9. Pin the center points of each half block together. Change your stitch length to 10-12 stitches per inch. Start stitching 1/2″ from the center of the block and stitch 1/2″ beyond the center of the block. Unpin and check to make sure the center points match. If not, unpick the seam and try again. If they match, stitch the entire seam. Press the seam open.

10. Repeat steps #1-9 for the remaining blocks.

Finish the Block
11. Stitch the top row of blocks together matching seams. Press seam open. Repeat for the middle and bottom rows

12. Stitch the top row to the middle row. Stitch the top/middle row to the bottom row. Press the seams open.

13. Make a quilt sandwich:
- Place the 21 1/2” square of muslin or backing fabric wrong side up.
- Place the 21 1/2” square of batting on top.
- Place the finished front pillow on the top.
- Baste in place with pins or basting spray.

14. Quilt inside each inner solid triangle 1/4” from the edge with contrast thread. Do the same for the remaining solid triangles with matching thread. Baste around the edge of the block with a 1/4” stitch. Trim your pillow front with the rotary cutter. Cut the corners at a slight curve.

15. Fold under 1/4” on the 20” edge of the back pillow piece. Fold over 1/4” again to the wrong side and press. Edge stitch the hem. Repeat for the other side.

16. Place the pillow front wrong side up. Place the first back piece right side up matching raw edges. Place the second back piece right side up on top of the first. Pin in place. Turn the pillow over so the front of the pillow is facing you. Baste around the perimeter 1/4” from the edge.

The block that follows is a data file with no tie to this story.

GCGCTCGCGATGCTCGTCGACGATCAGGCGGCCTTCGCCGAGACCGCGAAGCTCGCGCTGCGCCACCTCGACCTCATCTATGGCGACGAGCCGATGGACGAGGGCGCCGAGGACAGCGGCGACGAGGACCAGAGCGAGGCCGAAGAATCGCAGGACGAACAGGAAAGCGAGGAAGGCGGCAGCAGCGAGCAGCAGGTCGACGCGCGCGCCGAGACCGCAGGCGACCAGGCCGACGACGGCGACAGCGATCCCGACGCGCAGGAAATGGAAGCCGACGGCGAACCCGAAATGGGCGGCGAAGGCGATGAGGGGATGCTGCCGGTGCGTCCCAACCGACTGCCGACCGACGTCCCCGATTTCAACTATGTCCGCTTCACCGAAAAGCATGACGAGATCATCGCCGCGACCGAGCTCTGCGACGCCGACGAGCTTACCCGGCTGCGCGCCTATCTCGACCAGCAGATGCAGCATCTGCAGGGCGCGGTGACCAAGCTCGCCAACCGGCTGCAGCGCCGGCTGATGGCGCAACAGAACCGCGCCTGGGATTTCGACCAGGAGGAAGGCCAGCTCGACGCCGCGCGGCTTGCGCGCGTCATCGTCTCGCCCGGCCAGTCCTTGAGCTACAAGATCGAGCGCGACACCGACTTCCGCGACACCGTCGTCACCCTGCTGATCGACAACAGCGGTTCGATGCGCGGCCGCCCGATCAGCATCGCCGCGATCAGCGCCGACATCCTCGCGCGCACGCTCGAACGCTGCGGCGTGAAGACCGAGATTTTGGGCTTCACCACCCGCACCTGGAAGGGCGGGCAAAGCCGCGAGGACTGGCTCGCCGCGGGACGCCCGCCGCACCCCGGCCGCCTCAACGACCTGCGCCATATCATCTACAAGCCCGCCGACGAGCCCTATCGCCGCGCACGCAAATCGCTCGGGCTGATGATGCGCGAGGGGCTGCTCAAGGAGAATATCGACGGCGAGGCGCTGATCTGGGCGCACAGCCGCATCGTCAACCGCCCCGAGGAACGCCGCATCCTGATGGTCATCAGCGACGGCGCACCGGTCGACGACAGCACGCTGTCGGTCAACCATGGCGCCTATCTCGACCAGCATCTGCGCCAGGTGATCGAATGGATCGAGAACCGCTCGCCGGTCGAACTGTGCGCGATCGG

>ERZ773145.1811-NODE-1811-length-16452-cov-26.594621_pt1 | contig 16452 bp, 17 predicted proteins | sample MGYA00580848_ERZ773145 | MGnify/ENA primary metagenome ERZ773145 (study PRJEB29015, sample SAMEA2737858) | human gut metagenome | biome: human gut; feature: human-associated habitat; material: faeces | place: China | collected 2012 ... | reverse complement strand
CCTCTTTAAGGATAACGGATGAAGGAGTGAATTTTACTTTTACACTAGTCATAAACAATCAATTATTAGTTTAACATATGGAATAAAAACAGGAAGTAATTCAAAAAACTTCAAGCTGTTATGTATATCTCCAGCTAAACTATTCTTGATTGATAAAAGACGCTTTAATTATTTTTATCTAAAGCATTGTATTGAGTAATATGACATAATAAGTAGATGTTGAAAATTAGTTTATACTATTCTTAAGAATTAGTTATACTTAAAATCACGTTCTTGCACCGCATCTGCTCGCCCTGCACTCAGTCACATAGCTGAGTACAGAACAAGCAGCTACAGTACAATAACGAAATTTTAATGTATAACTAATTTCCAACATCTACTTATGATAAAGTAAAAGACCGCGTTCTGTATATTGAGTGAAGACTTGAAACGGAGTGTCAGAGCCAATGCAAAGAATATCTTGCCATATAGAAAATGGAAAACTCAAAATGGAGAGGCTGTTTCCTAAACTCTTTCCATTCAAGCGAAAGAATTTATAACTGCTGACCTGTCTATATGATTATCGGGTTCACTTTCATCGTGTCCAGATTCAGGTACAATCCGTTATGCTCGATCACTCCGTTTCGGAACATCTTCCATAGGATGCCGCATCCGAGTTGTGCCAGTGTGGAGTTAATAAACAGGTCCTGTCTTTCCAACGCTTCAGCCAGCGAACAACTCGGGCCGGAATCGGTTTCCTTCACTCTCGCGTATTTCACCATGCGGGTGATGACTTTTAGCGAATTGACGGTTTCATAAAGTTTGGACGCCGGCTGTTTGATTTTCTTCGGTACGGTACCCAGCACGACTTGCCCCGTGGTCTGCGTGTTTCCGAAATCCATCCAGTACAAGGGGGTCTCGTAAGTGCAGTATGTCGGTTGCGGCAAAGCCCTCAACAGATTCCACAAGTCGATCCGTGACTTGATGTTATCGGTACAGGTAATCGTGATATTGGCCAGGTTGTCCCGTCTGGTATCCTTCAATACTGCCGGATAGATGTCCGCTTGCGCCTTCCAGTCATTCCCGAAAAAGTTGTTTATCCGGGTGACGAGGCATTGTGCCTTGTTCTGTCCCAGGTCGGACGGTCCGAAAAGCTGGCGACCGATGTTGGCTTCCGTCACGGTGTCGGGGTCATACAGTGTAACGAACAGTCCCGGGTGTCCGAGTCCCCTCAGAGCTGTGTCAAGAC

17. Fold under 3/8” on one short side of the binding. Place the binding right sides with the right side of the back pillow at the center bottom of the pillow. Stitch the binding around the pillow with a 1/4” seam allowance. When you reach the beginning of the binding, overlap the fold at the beginning of the tape by 1/2”. Trim binding.

18. Fold the binding to the right side just covering the stitching. Pin in place. Edge stitch the binding in place.

Enjoy your Spring Kaleidoscope Pillow!



This post is sponsored by Jones & Vandermeer. The crafty explorers at Jones & Vandermeer scour the globe for exquisite fabrics, knitting yarns, buttons, ribbons and other wondrous supplies for makers. They carry a delicious selection of Liberty Tana Lawn, Yuwa Life Life Collection, Sevenberry, Nani Iro and more.

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5 Responses to Spring Kaleidoscope Pillow Pattern + Tutorial

  1. Dawn says:

    I am wondering if I could make this lovely pillow into a baby quilt

  2. Wow! This is beautiful.

    http://prettyflorals.co.uk

  3. louise says:

    Awesome tutorial Charise!! Love the pillow!

  4. Debby says:

    Really pretty pillow. Great tutorial! Thanks!

  5. Elizabeth says:

    You ladies at SMS just keep outdoing yourselves with amazing tutorials and introductions to extremely talented people. I love this block and have been having a wonderful time looking at Charise’s blog. thank you, Charise’s, and thank you, SMS.